According to the National Association for the Education of Young Children (NAEYC, n.d.), lesson planning should be developmentally appropriate. This means that teachers need to create lesson plans that take into account the child’s age, individual abilities, and their cultural and family dynamics. At Children First, we do just that. We have a group lesson plan but each day, we set aside time to work on individual goals and lessons, in a fun playful manner. We do not buy a preset curriculum because we want to make sure what we do each day is what the children in that class need. We believe that a company is unable to create a lesson plan for our children because they do not know our children! We do! Therefore, lesson plans are created for all of the children in mind!
Every adult gets angry at one time or another. Children are no different, and in fact, anger starts at birth or soon after (Marion, 2011). Young children often have anger over the passion of items, physical or verbal lashing out, rejection from others, and issues of compliance (Marion, 2011). Children want to be independent and one reason they become upset, and often have a meltdown, is because they are not allowed to be independent in a safe environment.
Expressing and Regulating Emotions
“Children can gradually learn how to communicate feelings in social situations if we teach them how.” (Marion, 2011, p.195). Just like your children are learning to walk, use scissors, and become potty trained, they are also learning to regulate their emotions and learn how to express them appropriately. Children are not able to regulate their emotions like adults because it “requires some high-level understanding skills, something that humans develop very slowly.” (Marion, 2011, p.197). Children are not able to organize their feelings nor are they able to see the other child’s point of view, which makes regulating their emotions harder. Children are also at a point in their development where they are unable to manage their own moods and feelings very well, but that skill will come as they grow.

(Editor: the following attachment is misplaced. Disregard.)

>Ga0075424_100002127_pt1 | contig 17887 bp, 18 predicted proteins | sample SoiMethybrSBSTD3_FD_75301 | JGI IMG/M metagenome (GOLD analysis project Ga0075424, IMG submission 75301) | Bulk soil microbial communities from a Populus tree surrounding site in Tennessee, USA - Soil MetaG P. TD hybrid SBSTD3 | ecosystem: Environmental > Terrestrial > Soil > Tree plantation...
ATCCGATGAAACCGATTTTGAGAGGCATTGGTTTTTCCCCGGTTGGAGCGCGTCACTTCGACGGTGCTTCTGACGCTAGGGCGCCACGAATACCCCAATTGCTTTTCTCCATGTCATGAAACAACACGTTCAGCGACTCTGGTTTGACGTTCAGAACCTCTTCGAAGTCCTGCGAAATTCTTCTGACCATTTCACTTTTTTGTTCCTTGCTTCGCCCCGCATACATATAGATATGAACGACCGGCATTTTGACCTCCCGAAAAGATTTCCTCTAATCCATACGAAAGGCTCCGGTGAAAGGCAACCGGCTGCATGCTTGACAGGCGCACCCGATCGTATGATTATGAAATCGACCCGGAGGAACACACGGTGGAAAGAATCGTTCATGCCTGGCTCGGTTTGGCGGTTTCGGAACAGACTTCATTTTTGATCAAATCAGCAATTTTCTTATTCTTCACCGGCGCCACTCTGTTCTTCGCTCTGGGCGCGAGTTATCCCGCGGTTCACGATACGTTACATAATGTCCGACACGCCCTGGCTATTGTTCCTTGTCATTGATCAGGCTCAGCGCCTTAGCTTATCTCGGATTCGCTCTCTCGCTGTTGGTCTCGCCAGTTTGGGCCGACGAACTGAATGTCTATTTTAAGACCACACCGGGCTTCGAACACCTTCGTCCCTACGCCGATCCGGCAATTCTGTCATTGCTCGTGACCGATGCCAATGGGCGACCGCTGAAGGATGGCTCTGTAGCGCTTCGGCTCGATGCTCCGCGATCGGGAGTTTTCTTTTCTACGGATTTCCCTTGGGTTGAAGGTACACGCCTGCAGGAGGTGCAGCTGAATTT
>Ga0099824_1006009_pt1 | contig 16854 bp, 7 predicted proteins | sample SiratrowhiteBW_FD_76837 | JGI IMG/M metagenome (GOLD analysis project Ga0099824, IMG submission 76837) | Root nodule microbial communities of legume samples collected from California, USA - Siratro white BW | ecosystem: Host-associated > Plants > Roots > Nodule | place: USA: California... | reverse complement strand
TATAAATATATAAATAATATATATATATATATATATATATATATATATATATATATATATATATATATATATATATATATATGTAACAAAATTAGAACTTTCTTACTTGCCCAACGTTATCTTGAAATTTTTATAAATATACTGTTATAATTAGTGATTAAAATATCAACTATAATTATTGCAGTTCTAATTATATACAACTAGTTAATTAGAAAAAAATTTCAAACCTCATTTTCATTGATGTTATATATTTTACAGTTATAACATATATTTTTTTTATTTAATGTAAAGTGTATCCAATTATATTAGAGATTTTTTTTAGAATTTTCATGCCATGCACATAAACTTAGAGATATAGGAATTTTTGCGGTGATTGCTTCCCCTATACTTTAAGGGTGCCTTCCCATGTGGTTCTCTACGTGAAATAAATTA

Strategies to Help Children with Emotions
Young children do not understand their feelings, but we can help them do that so they can reflect on those emotions. For children to understand and express their feelings they must develop their brain, their memory and their language (Marion, 2011). Once they start to understand and are able to express their feelings, they will be able to learn how to control them. A warm and loving relationship with your child will help with his brain development. Young children have a hard time processing knowledge they need to remember, so as adults we need to remind them of what we expect from them. By helping children have a good language foundation they will have an easier time to express their emotions. “Talking about emotions helps young children understand their feelings and helps them begin to evaluate them.” (Marion, 2011, p. 202).
If you have any questions, please call or email me. Thank you.
Marion, M. (2011). Guidance of Young Children (8th ed.). Upper Saddler, New Jersey: Pearson